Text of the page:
Mac and I discuss his systems level approach to understanding brains, and his theoretical work suggesting important roles for the thalamus, basal ganglia, and cerebellum, shifting the dynamical landscape of brain function within varying behavioral contexts. We also discuss his recent interest in the ascending arousal system and neuromodulators. Mac thinks the neocortex has been the sole focus of too much neuroscience research, and that the subcortical brain regions and circuits have a much larger role underlying our intelligence.
James, Andrew, and Weinan discuss their recent theory about how the brain might use complementary learning systems to optimize our memories. The idea is that our hippocampus creates our episodic memories for individual events, full of particular details. And through a complementary process, slowly consolidates those memories within our neocortex through mechanisms like hippocampal replay. The new idea in their work suggests a way for the consolidated cortical memory to become optimized for generalization, something humans are known to be capable of but deep learning has yet to build. We discuss what their theory predicts about how the “correct” process depends on how much noise and variability there is in the learning environment, how their model solves this, and how it relates to our brain and behavior.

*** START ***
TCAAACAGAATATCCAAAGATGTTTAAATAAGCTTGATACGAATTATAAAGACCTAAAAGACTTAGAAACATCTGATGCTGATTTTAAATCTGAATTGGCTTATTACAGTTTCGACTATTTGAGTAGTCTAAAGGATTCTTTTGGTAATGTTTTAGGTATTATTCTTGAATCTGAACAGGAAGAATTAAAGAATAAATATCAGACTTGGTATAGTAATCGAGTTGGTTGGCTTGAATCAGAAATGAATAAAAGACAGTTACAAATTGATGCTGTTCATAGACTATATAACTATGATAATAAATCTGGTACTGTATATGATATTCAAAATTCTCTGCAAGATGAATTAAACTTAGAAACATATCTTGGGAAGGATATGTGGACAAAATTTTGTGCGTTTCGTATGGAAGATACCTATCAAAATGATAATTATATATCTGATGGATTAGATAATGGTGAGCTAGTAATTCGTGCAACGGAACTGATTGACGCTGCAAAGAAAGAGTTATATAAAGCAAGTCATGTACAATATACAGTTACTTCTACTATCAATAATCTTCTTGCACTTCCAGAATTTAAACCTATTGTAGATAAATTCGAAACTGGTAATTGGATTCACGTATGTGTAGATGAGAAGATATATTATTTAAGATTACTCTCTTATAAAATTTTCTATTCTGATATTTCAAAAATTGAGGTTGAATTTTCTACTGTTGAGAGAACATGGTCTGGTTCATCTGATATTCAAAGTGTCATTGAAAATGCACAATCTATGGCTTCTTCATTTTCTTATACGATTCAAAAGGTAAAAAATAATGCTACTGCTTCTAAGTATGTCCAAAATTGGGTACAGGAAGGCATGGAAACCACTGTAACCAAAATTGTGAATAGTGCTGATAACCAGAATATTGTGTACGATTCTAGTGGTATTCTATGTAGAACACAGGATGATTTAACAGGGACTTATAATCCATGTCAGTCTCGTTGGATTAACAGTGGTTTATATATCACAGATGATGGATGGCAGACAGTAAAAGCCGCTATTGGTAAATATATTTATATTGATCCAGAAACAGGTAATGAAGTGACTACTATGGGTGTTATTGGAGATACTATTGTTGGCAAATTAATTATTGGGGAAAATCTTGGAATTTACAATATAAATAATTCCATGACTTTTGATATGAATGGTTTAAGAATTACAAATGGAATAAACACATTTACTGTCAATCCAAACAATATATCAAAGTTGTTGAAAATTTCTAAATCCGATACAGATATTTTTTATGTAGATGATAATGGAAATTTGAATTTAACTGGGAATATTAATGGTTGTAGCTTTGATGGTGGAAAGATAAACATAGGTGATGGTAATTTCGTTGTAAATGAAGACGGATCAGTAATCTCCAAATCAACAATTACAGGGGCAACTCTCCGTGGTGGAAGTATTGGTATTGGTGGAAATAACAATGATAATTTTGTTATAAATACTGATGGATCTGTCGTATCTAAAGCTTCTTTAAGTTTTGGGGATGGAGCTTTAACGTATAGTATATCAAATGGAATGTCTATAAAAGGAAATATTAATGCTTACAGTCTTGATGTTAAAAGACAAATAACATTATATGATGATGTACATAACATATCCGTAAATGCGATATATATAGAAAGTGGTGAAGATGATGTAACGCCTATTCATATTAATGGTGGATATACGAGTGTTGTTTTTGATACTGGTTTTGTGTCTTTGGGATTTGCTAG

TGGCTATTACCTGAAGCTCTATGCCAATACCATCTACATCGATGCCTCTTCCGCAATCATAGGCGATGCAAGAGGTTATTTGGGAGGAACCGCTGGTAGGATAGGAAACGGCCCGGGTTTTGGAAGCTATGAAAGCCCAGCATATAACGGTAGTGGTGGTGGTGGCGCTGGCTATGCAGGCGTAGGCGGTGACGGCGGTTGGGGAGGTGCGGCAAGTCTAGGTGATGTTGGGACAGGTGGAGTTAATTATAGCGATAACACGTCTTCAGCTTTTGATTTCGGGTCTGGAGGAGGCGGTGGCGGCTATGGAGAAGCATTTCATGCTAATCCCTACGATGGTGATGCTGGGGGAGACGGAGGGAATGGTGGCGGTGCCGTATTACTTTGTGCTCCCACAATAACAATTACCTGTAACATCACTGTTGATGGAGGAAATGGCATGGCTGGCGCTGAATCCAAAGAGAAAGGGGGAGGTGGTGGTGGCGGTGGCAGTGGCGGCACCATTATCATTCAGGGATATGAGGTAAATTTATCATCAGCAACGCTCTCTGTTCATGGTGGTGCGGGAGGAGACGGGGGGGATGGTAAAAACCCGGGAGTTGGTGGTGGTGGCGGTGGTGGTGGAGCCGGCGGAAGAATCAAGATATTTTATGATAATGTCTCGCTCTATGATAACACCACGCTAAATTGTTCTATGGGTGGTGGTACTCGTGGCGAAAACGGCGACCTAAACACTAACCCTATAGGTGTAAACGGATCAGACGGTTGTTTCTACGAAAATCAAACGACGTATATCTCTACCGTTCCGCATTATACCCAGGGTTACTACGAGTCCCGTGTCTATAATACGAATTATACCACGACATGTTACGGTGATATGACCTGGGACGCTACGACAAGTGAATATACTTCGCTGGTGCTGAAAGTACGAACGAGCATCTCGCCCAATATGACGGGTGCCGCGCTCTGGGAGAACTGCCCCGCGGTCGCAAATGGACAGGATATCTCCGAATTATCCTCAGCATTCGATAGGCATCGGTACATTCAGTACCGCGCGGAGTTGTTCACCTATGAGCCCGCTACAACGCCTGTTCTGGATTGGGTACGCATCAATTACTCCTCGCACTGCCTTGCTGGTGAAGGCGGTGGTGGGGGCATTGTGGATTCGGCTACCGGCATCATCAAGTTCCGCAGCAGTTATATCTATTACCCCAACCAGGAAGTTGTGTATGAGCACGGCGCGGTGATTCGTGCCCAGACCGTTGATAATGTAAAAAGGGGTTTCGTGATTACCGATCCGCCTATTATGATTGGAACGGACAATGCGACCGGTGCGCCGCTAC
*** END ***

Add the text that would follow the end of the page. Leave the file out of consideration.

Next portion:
Henry and I discuss why he thinks neuroscience is in a crisis (in the Thomas Kuhn sense of scientific paradigms, crises, and revolutions). Henry thinks our current concept of the brain as an input-output device, with cognition in the middle, is mistaken. He points to the failure of neuroscience to successfully explain behavior despite decades of research. Instead, Henry proposes the brain is one big hierarchical set of control loops, trying to control their output with respect to internally generated reference signals. He was inspired by control theory, but points out that most control theory for biology is flawed by not recognizing that the reference signals are internally generated. Instead, most control theory approaches, and neuroscience research in general, assume the reference signals are what gets externally supplied… by the experimenter.